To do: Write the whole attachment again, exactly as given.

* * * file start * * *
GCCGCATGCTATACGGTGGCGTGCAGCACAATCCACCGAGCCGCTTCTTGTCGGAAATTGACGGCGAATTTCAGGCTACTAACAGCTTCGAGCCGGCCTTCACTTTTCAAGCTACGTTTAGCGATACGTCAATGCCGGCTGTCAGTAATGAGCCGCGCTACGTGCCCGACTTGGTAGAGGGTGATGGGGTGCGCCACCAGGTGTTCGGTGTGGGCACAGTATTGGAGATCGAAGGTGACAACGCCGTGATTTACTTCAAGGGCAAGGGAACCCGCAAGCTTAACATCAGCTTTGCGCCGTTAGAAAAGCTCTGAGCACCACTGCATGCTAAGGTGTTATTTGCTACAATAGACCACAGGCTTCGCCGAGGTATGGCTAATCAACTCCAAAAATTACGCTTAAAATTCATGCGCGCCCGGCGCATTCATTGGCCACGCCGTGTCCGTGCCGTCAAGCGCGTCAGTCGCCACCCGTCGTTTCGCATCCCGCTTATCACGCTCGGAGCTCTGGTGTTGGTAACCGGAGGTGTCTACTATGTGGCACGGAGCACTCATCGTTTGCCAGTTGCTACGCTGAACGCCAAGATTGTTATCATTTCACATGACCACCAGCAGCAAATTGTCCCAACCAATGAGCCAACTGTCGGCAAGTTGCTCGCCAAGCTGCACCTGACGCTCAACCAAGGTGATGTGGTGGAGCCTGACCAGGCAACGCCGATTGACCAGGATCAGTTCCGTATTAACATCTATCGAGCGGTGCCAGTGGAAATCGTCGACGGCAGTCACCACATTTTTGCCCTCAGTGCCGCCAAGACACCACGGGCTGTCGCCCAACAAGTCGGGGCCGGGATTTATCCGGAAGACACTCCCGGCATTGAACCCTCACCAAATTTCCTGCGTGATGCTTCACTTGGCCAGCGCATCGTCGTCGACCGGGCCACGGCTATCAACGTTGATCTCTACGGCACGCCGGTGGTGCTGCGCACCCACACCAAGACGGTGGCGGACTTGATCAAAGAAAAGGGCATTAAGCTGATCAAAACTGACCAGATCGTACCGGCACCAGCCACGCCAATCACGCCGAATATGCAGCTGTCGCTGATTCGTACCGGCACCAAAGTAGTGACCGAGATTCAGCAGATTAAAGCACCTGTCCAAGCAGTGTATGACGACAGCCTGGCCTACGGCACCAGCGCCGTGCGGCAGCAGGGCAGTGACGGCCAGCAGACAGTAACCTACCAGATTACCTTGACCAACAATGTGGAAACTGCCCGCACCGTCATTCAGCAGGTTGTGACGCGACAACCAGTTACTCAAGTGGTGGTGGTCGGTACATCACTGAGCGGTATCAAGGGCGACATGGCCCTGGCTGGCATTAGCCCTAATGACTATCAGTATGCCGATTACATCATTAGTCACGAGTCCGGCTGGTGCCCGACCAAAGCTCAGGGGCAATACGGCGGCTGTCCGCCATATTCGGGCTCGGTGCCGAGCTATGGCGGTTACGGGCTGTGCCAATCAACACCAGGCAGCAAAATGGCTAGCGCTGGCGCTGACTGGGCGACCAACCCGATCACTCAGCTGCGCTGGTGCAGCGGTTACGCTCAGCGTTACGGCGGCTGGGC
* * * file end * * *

GCCGCATGCTATACGGTGGCGTGCAGCACAATCCACCGAGCCGCTTCTTGTCGGAAATTGACGGCGAATTTCAGGCTACTAACAGCTTCGAGCCGGCCTTCACTTTTCAAGCTACGTTTAGCGATACGTCAATGCCGGCTGTCAGTAATGAGCCGCGCTACGTGCCCGACTTGGTAGAGGGTGATGGGGTGCGCCACCAGGTGTTCGGTGTGGGCACAGTATTGGAGATCGAAGGTGACAACGCCGTGATTTACTTCAAGGGCAAGGGAACCCGCAAGCTTAACATCAGCTTTGCGCCGTTAGAAAAGCTCTGAGCACCACTGCATGCTAAGGTGTTATTTGCTACAATAGACCACAGGCTTCGCCGAGGTATGGCTAATCAACTCCAAAAATTACGCTTAAAATTCATGCGCGCCCGGCGCATTCATTGGCCACGCCGTGTCCGTGCCGTCAAGCGCGTCAGTCGCCACCCGTCGTTTCGCATCCCGCTTATCACGCTCGGAGCTCTGGTGTTGGTAACCGGAGGTGTCTACTATGTGGCACGGAGCACTCATCGTTTGCCAGTTGCTACGCTGAACGCCAAGATTGTTATCATTTCACATGACCACCAGCAGCAAATTGTCCCAACCAATGAGCCAACTGTCGGCAAGTTGCTCGCCAAGCTGCACCTGACGCTCAACCAAGGTGATGTGGTGGAGCCTGACCAGGCAACGCCGATTGACCAGGATCAGTTCCGTATTAACATCTATCGAGCGGTGCCAGTGGAAATCGTCGACGGCAGTCACCACATTTTTGCCCTCAGTGCCGCCAAGACACCACGGGCTGTCGCCCAACAAGTCGGGGCCGGGATTTATCCGGAAGACACTCCCGGCATTGAACCCTCACCAAATTTCCTGCGTGATGCTTCACTTGGCCAGCGCATCGTCGTCGACCGGGCCACGGCTATCAACGTTGATCTCTACGGCACGCCGGTGGTGCTGCGCACCCACACCAAGACGGTGGCGGACTTGATCAAAGAAAAGGGCATTAAGCTGATCAAAACTGACCAGATCGTACCGGCACCAGCCACGCCAATCACGCCGAATATGCAGCTGTCGCTGATTCGTACCGGCACCAAAGTAGTGACCGAGATTCAGCAGATTAAAGCACCTGTCCAAGCAGTGTATGACGACAGCCTGGCCTACGGCACCAGCGCCGTGCGGCAGCAGGGCAGTGACGGCCAGCAGACAGTAACCTACCAGATTACCTTGACCAACAATGTGGAAACTGCCCGCACCGTCATTCAGCAGGTTGTGACGCGACAACCAGTTACTCAAGTGGTGGTGGTCGGTACATCACTGAGCGGTATCAAGGGCGACATGGCCCTGGCTGGCATTAGCCCTAATGACTATCAGTATGCCGATTACATCATTAGTCACGAGTCCGGCTGGTGCCCGACCAAAGCTCAGGGGCAATACGGCGGCTGTCCGCCATATTCGGGCTCGGTGCCGAGCTATGGCGGTTACGGGCTGTGCCAATCAACACCAGGCAGCAAAATGGCTAGCGCTGGCGCTGACTGGGCGACCAACCCGATCACTCAGCTGCGCTGGTGCAGCGGTTACGCTCAGCGTTACGGCGGCTGGGC